Thanks to funding from the National Lottery Heritage Fund, the highly ambitious transformation has returned one of the finest Victorian buildings in Britain to its former glory, creating vibrant new public spaces and revealing its spectacular national collections, many of which had not previously been on display.
Dr Gordon Rintoul, Director of National Museums Scotland, said: “Over the past 15 years we have worked tirelessly to transform this wonderful building, to rediscover our extensive and outstanding collections and to create fresh and inspirational visitor experiences.
"The result is the creation of a world-class museum for the enjoyment of national and international visitors today and for many generations to come.”
The new galleries explore the remarkable cultural heritage of ancient Egypt and East Asia and the diversity of ceramics. Over 1300 objects have been selected for the galleries, 40% of which go on display for the first time in generations.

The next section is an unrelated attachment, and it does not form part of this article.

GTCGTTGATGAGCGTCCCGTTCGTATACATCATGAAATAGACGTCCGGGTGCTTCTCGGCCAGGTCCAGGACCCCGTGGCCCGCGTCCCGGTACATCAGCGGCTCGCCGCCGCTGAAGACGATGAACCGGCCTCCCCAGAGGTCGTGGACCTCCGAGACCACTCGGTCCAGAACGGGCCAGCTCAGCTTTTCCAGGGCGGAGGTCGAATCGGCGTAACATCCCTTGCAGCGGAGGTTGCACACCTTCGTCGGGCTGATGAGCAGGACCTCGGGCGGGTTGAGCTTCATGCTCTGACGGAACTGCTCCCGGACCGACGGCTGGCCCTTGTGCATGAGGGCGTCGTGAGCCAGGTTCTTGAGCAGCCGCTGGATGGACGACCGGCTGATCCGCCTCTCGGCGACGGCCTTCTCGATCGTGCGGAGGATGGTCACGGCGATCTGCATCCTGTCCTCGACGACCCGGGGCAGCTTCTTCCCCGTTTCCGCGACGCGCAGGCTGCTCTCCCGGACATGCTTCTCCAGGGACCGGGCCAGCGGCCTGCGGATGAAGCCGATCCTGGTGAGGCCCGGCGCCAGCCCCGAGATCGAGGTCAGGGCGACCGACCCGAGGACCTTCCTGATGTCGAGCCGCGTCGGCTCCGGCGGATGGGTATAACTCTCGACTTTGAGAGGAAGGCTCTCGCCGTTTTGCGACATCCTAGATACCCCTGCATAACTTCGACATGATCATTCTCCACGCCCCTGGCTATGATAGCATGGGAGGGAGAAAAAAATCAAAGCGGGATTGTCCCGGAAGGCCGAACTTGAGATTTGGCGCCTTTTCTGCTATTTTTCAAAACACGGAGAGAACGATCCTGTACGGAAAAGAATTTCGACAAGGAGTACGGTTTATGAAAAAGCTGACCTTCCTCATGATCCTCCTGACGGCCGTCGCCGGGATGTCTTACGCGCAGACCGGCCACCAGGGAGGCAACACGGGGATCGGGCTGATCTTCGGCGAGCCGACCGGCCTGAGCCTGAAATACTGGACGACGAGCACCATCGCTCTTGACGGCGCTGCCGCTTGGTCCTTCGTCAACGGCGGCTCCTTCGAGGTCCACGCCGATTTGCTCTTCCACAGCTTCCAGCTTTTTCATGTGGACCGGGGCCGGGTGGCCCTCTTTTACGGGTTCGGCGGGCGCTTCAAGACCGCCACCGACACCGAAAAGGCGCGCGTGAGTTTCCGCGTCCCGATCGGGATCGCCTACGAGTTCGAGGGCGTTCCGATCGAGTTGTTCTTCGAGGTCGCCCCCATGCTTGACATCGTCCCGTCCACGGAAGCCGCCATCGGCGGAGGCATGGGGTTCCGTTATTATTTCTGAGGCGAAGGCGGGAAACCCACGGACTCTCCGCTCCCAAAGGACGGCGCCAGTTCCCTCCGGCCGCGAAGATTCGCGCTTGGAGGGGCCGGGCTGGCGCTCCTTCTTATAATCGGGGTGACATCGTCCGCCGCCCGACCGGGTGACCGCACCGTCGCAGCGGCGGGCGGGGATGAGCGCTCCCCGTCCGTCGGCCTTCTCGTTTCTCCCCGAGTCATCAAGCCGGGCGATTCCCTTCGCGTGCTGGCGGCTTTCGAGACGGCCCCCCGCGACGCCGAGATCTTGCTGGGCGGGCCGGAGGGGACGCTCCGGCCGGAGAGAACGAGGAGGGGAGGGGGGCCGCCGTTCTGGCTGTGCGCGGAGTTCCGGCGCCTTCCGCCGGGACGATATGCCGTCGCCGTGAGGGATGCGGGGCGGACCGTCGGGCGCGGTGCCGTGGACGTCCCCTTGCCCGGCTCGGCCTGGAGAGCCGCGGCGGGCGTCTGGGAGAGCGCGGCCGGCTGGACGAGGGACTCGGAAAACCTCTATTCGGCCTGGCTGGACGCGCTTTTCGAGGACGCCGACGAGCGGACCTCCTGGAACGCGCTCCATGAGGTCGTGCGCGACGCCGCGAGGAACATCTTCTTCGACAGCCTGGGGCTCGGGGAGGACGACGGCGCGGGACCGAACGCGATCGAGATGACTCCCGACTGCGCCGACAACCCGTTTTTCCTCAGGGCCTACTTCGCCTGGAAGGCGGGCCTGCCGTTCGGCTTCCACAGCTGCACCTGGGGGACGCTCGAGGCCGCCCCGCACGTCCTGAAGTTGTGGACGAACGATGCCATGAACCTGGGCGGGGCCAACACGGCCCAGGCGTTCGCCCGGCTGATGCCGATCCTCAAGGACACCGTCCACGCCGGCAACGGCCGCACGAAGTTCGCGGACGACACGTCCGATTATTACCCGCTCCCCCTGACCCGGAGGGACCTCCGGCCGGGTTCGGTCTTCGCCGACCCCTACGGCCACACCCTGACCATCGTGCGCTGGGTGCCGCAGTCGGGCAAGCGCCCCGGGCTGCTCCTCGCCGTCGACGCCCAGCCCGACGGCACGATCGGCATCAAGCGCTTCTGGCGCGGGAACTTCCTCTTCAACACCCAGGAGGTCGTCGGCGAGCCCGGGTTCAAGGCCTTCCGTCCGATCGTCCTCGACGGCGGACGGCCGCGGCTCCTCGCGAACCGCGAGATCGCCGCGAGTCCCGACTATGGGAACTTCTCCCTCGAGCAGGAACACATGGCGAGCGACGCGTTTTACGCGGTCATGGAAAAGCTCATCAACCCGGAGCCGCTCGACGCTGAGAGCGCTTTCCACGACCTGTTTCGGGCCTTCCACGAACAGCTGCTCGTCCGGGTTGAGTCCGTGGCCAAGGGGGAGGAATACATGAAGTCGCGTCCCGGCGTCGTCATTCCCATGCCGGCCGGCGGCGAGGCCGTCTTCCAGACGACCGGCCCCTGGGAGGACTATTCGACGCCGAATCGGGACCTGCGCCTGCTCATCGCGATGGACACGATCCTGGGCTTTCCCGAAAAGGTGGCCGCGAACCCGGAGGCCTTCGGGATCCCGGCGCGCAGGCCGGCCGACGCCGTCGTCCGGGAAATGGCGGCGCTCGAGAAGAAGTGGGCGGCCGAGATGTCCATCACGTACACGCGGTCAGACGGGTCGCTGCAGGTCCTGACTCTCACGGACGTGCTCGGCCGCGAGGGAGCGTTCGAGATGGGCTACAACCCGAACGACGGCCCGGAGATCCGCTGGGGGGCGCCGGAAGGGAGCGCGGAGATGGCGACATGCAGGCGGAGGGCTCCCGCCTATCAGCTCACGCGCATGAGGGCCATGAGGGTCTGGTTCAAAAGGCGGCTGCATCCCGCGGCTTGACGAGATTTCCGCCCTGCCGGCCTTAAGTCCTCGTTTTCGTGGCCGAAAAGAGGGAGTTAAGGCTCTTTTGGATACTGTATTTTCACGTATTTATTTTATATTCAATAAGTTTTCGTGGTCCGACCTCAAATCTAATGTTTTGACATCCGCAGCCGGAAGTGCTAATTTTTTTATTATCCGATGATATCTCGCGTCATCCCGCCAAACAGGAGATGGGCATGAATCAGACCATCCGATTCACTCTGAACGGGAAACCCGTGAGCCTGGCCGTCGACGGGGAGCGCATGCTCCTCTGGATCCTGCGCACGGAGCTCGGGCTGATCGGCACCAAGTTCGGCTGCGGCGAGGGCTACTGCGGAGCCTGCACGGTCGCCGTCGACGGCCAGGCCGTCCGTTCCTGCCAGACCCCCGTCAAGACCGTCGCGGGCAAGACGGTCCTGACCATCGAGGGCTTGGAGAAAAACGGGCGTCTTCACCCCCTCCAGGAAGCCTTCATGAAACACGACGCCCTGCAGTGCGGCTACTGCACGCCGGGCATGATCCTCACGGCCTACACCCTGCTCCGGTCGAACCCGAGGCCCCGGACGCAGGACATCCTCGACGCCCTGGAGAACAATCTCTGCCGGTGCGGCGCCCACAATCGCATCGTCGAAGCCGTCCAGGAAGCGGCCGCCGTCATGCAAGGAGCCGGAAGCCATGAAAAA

Ancient Egypt Rediscovered, Exploring East Asia and the Art of Ceramics present internationally significant collections in compelling and inspiring ways.
Acting head of the National Lottery Heritage Fund in Scotland, Riona McMorrow, said: “The National Museum of Scotland is a museum of the people. Old and young have come together to wonder and delight at its mesmerising treasure trove of collections for over 150 years.
"Thanks to the people who play The National Lottery, we have been able to help fund its glorious transformation over the last 15 years. This dearly held museum is now world class, showcasing Scotland at its best while making a significant contribution to our culture, society and tourist economy."
The opening of the new galleries is supported by a national programme of activity to extend their reach and impact to partner museums across Scotland, by sharing collections, knowledge and expertise.